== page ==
COVID-19: Tech giants, government agencies add supercomputing to the fight

The COVID-19 High Performance Computing Consortium, which includes IBM, AWS, Google, HPE and Microsoft as well as NASA, Massachusetts Institute of Technology, White House Office of Science and Technology Policy and U.S. Department of Energy, will fight the pandemic.

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High-powered computer-industry players, government entities and universities are teaming up to further technology that can be used in the fight against the spread of the COVID-19 virus.

The COVID-19 High Performance Computing Consortium includes IBM, AWS, Google, HPE, and Microsoft as well as US National Labs, NASA, the Massachusetts Institute of Technology, the White House Office of Science and Technology Policy, U.S. Department of Energy and others.

The idea is to meld the high-performance computing systems supported by consortium members to let researchers run massive amounts of epidemiology, bioinformatics, and molecular modeling calculations. These experiments would take years to complete if worked by hand, or months if handled on slower, traditional computing platforms, according to IBM.

By pooling their supercomputing capacity the consortium can offer extraordinary supercomputing power to scientists, medical researchers and government agencies as they respond to and mitigate the coronavirus spread, wrote Dario Gil, Director of IBM Research in a blog.

“As a powerful example of the potential, IBM’s Summit, the most powerful supercomputer on the planet, has already enabled researchers at the Oak Ridge National Laboratory and the University of Tennessee to screen 8,000 compounds to find those that are most likely to bind to the main ‘spike’ protein of the coronavirus, rendering it unable to infect host cells,” Gil wrote.  “They were able to recommend the 77 promising small-molecule drug compounds that could now be experimentally tested. This is the power of accelerating discovery through computation.”

Researchers will be able to submit COVID-19-related research proposals to the consortium via this online portal, which will then be reviewed for matching with computing resources from one of the partner institutions. An expert panel comprised of top scientists and computing researchers will work with proposers to assess the public health benefit of the work, with emphasis on projects that can ensure rapid results.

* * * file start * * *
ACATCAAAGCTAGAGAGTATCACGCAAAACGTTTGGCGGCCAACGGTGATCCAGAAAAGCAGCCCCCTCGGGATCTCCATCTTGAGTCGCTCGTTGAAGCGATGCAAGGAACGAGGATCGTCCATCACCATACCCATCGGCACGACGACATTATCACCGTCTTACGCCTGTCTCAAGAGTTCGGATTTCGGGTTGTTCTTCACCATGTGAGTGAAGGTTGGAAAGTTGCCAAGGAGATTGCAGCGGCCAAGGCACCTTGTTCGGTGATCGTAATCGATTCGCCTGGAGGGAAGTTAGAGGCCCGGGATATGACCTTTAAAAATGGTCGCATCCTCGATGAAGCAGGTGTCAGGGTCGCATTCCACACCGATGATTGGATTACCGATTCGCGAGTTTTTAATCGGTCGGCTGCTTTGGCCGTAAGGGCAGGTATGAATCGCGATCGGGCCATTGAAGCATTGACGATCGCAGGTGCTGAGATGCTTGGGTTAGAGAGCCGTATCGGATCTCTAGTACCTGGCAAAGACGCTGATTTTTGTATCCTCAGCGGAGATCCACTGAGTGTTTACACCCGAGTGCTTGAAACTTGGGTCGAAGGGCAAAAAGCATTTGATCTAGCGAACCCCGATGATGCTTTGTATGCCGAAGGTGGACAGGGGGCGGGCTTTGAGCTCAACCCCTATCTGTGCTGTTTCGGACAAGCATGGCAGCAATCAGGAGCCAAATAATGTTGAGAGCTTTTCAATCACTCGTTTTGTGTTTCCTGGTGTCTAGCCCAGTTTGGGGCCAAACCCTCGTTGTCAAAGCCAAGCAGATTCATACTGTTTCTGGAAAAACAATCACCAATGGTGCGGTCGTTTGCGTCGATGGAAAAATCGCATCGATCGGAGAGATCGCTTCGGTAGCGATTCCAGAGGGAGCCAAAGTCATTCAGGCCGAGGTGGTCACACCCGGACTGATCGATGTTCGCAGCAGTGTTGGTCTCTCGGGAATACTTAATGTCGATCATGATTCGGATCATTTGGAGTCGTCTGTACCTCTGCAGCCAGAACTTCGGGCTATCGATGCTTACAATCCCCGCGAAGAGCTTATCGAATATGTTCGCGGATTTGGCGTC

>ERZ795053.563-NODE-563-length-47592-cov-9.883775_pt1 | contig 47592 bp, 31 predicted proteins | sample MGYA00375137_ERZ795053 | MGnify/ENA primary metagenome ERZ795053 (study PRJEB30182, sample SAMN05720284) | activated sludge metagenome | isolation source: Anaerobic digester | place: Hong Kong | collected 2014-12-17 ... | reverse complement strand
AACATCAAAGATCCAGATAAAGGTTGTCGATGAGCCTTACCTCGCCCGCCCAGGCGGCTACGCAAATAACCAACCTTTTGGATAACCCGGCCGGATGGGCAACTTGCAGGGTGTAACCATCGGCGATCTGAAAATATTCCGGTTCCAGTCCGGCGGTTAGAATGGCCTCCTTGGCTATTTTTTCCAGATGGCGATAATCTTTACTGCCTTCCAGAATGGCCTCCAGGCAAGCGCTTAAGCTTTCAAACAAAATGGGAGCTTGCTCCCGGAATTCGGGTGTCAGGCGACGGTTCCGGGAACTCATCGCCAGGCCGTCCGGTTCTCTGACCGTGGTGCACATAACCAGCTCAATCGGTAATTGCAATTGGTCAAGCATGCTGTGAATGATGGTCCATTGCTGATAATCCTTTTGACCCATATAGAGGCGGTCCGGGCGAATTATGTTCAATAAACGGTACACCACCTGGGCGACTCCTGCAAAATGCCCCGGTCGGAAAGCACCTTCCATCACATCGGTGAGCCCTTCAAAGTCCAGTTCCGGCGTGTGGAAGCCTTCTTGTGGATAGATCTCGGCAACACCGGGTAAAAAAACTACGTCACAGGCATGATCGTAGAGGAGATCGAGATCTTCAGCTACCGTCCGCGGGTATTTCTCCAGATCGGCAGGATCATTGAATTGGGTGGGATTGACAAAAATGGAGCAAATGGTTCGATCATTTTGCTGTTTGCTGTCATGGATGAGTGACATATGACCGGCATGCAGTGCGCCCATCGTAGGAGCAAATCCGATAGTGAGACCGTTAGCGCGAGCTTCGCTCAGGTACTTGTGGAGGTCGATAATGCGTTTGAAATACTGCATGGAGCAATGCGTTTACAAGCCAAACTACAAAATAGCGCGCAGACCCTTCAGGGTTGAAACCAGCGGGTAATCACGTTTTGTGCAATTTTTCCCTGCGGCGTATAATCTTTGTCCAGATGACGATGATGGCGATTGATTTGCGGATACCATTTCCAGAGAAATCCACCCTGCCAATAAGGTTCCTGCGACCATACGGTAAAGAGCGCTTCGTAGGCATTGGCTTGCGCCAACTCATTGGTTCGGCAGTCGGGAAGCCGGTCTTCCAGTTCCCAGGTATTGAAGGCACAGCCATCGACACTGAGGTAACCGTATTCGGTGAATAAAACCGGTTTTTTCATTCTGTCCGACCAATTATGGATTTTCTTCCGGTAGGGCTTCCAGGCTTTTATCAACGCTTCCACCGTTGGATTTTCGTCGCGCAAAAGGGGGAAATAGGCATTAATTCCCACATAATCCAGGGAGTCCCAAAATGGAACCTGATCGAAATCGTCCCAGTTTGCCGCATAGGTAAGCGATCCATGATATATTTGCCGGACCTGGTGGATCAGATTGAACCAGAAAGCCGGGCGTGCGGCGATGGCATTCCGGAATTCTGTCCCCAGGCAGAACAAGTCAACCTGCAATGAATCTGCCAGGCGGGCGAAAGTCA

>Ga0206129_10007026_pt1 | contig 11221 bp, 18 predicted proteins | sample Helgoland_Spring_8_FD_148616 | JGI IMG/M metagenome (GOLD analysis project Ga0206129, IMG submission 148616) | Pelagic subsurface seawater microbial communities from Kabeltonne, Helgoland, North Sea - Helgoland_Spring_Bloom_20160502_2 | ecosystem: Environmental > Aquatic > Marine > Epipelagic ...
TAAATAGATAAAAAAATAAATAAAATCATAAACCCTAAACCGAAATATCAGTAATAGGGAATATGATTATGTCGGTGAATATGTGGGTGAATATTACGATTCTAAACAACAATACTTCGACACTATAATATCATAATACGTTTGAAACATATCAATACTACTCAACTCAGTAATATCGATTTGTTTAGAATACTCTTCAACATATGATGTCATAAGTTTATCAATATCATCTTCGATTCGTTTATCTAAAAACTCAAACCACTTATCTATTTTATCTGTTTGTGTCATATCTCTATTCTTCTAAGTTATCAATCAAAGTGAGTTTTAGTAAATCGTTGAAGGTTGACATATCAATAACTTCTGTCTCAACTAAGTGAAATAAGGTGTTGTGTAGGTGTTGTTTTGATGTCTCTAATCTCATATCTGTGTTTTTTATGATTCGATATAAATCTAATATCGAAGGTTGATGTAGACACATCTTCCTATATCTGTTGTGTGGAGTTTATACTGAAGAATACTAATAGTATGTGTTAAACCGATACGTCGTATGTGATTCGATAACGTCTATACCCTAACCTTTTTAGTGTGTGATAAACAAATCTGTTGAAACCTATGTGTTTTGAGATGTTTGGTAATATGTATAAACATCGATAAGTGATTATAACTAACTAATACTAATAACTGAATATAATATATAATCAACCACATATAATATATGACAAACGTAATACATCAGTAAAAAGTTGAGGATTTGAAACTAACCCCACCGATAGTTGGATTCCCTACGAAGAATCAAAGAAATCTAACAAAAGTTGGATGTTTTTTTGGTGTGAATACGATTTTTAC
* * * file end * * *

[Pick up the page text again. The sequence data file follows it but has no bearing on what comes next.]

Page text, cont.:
The tech world has responded to the novel coronavirus in other ways recently, for example:

  • Cisco said it would donate $225 million in cash and products to help support global and local response to COVID-19. In a blog announcing the plan, CEO Chuck Robbins wrote: “We are allocating $8 million in cash and $210 million in product to the global coronavirus response. We are focusing these resources on supporting healthcare and education, government response and critical technology. Part of this will go to the United Nations Foundation’s COVID-19 Solidarity Response Fund, supporting the World Health Organization’s (WHO) worldwide efforts to help prevent, detect, and manage the spread of COVID-19.” Through Cisco’s Country Digital Acceleration (CDA) program, we are providing funding for heads of state, government agencies, and businesses to rapidly deploy COVID-19-related technology solutions. “We are also empowering those on the front lines with access to our critical technologies with our free Webex and Security offers,” Robbins stated.
  • The Allen Institute for AI, Chan Zuckerberg Initiative (CZI), Georgetown University’s Center for Security and Emerging Technology (CSET), Microsoft, and the National Library of Medicine (NLM) at the National Institutes of Health released the COVID-19 Open Research Dataset (CORD-19) of scholarly literature about COVID-19, SARS-CoV-2, and the Coronavirus group. The dataset represents the most extensive machine-readable Coronavirus literature collection available for data and text mining to date, with over 29,000 articles, more than 13,000 of which have full text. The CORD-19 resource is available on the Allen Institute’s org website.
  • AWS said it launched Diagnostic Development Initiative—a program to support customers who are working to bring better, more accurate, diagnostics solutions to market faster and promote better collaboration across organizations that are working on similar problems. It sais it is committing an initial investment of $20 million to accelerate diagnostic research, innovation, and development to speed  understanding and detection of COVID-19 and other diagnostic solutions to mitigate future infectious disease outbreaks. The program includes 35 global research institutions, startups and businesses.
  • Palo Alto Networks, said it join forces with 24 other Bay Area companies – including Autodesk, Box, DocuSign, Cisco, Dropbox, GitHub, Intuit, LinkedIn, NetApp, Okta, Salesforce and SAP to commit an initial $22 million for organizations on the front lines of the COVID-19 crisis. Funds will support the evolving local, regional and global response efforts through several beneficiaries.

This story, "COVID-19: Tech giants, government agencies add supercomputing to the fight" was originally published by Network World.

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